JUICE: Favo-Rate Things

By Published On: June 5, 2009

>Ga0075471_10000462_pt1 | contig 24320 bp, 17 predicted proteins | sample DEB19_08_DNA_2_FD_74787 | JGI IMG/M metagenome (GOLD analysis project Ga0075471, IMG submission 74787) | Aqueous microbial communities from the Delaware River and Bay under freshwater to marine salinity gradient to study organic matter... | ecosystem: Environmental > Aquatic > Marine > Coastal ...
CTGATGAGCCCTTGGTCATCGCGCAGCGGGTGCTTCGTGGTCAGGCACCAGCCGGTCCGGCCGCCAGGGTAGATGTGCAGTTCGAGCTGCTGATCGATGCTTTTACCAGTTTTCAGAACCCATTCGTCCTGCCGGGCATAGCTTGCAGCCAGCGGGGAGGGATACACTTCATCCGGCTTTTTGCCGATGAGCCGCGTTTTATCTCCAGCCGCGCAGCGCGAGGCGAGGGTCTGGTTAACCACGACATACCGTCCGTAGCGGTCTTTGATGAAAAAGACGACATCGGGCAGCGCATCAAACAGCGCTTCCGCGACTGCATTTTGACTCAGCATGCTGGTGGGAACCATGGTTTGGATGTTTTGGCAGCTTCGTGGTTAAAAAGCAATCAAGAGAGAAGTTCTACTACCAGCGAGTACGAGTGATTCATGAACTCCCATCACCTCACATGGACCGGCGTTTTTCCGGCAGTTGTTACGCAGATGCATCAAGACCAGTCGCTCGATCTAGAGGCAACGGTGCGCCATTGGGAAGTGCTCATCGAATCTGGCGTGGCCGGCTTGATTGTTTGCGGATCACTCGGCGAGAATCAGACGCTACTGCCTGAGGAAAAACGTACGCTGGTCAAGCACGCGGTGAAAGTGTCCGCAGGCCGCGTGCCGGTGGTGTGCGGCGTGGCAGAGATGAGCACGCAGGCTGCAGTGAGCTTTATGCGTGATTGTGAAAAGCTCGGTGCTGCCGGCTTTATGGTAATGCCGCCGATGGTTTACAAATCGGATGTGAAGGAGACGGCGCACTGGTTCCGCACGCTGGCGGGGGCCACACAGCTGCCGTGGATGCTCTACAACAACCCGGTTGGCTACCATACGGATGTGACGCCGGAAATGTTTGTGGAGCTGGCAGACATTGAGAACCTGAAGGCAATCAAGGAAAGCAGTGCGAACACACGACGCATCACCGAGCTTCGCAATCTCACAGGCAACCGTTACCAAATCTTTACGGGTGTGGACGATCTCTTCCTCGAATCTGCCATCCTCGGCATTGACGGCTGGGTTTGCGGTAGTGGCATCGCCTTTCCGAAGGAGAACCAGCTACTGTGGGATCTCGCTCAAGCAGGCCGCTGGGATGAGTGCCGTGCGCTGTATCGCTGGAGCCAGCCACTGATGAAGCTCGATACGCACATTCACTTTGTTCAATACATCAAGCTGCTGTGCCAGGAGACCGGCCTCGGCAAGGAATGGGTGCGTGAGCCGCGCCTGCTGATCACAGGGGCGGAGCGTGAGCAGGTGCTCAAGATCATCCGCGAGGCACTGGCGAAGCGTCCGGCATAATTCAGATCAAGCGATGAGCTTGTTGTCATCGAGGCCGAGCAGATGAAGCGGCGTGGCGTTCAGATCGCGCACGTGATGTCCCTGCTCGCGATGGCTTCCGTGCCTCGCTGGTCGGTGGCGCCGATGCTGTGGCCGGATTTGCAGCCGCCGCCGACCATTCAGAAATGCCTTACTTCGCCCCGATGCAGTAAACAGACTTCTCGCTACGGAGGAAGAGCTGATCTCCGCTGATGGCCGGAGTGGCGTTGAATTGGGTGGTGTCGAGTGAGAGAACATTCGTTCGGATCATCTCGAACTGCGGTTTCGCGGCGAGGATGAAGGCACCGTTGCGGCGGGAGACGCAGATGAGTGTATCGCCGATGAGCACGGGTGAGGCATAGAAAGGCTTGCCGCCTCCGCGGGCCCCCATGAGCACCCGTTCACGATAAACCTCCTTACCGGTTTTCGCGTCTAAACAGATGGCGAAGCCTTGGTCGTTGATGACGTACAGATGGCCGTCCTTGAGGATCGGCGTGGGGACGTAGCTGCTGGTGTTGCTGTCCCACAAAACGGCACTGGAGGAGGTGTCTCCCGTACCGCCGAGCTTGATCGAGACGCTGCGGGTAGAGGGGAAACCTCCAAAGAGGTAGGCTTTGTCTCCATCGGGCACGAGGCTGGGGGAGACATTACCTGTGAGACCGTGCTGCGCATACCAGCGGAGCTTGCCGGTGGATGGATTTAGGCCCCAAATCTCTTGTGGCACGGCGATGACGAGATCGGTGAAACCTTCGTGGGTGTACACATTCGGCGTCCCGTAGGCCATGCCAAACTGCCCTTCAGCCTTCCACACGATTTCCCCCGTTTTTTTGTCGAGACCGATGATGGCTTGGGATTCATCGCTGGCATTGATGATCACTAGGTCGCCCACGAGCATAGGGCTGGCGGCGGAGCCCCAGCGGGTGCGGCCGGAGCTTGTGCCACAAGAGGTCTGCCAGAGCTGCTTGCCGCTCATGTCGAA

When I am feeling bad, I think of raindrops on roses, white winters that melt into spring, and the paycheck that helps keep me afloat. Particularly after voicing my protests when health care premiums or other bills rise sharply. The frustration from the bureaucratic stonewalling and my lack of recourse requires that I think of a few of my favorite things. The sound of public frustration is alive in the halls near and far, including at the California Public Utilities Commission. During meetings, I watch in sympathy as the protests of ratepayers--the few who know the commission is the venue for voicing complaints about utility rates and services--are largely met with silence. That’s not counting commission president Mike Peevey’s admonitions about the two-minute limit for public pleas, urgings, and rants. There is often a long line of people waiting to plead with the commissioners, some of whom are articulate and others overcome by nerves. I suspect those ratepayers who trek to the commission and briefly speak out also may subsequently struggle to remember their favorite things. It is essential for the state regulators to fairly and clearly address ratepayers’ concerns about their utility bills. The hit on customer pocketbooks, which goes beyond the push to bring on more alternative energy to reduce our carbon footprint, must be given the same deference as private utilities’ latest capital outlay tune--be it for millions of “smart” meters, upgraded distribution, new high voltage lines, nuclear decommissioning, or increased shareholder incentives for energy savings. Otherwise, we end up with smart meters, smart transmission but dumb--as in mute or soundless--ratepayers. (In fairness, commissioner Dian Grueneich balks about ratepayer inequities. Commissioner Tim Simon has on occasion come to ratepayers’ defense when Peevey gripes at them for taking up his time. Simon also recently called for better informing the public about hearings on issues that impact them.) When it comes to rates, public and private utilities are about as different as The Sound of Music’s Maria and Captain Von Trapp. The CPUC should take a lesson from its shareholder-free brethren. Muni rates generally are more transparent, comprehensible, and accessible. (According to the “unofficial creation myth,” the commission was established to protect private utilities from municipalized utility competition.) Public power agencies’ rate increases are actually discussed during public meetings. Citizens directly confront those whom they elect and decide on their rates. In contrast, the CPUC, and its gubernatorial-appointed members, currently acts as a shield between investor-owned utilities and ratepayers. In addition, there are a multitude of dockets at the CPUC that handle and parse complex rate-related issues. They include how much money the utilities get--their “revenue requirements”-- and the decision of who pays how much--known as the “rate design.” The regulators dockets include myriad cost issues covering power procurement, infrastructure plans, the cost of bonds and other borrowing, natural gas hedging deals, and payments to qualifying facilities. There are others dealing with various aspects of renewable energy including the Million Solar Roofs program and utility investments in non-fossil power projects that are separate from the secret, bilateral deals with independent renewable developers. In the latter, there are ongoing proceedings that settle on the renewable price benchmark against which green power contracts between investor-owned utilities and renewable developers are measured. There are various facets of the energy efficiency program--the big bold plan, the triennial plans that are supposed to fit into that program, the setting of the energy efficiency goals, and formulas for awarding incentives to Pacific Gas & Electric, Southern California Edison, and San Diego Gas & Electric for energy savings. There are also the not-so-public advice letters where utilities request rate increases that skirt the formal public hearing process. If members of the public manage to show up at a CPUC meeting on a workday they may be thwarted by current commission procedures. Items scheduled for vote routinely get pulled off a CPUC business meeting agenda on short notice. This “hold list” doesn’t get publicly released until late in the afternoon the day before the business meeting is held. That impacts ratepayers who’ve likely taken the day off from work and/or had to travel a good distance to attend the regulators’ meeting At a recent meeting, commissioner Rachelle Chong called for giving the public more advance notice of rescheduled items given the inconvenience to ratepayers of the short notice. Her proposal was met with silence. Returning to the many CPUC dockets and alphabet soup of rate issues; these largely get rolled up into unwieldy general rate cases. These are massive proposals and decisions that only the select few can get through. Layperson’s synopses are not available. The most recently approved one, for example, was Edison’s. It won a 21 percent base rate revenue hike on a 4-1 vote, with Grueneich dissenting (Circuit, March 13, 2009). Compare that, for example, with a recent rate hike proposed by the Sacramento Municipal Utilities Commission. A summary of the key reasons for the 13 percent increase was fairly straightforward and pronounceable. They include a drop in customer demand in the wobbly economy, decrease in hydro deliveries from the federal government, higher renewable energy costs than projected, and higher costs for natural gas contracts. That is not to say that SMUD, other muni board members, or city council members, don’t ignore public protests. But, the elected officials are more accountable because of they have to face their constituents, the discussions are usually more comprehensible, and the consumers are able to vote against a board or council member. If all the CPUC members put themselves in the shoes of the melodic and not so harmonious ratepayers, their halls would be alive with more than the sound of the entrenched interests’ song about their favoRate things.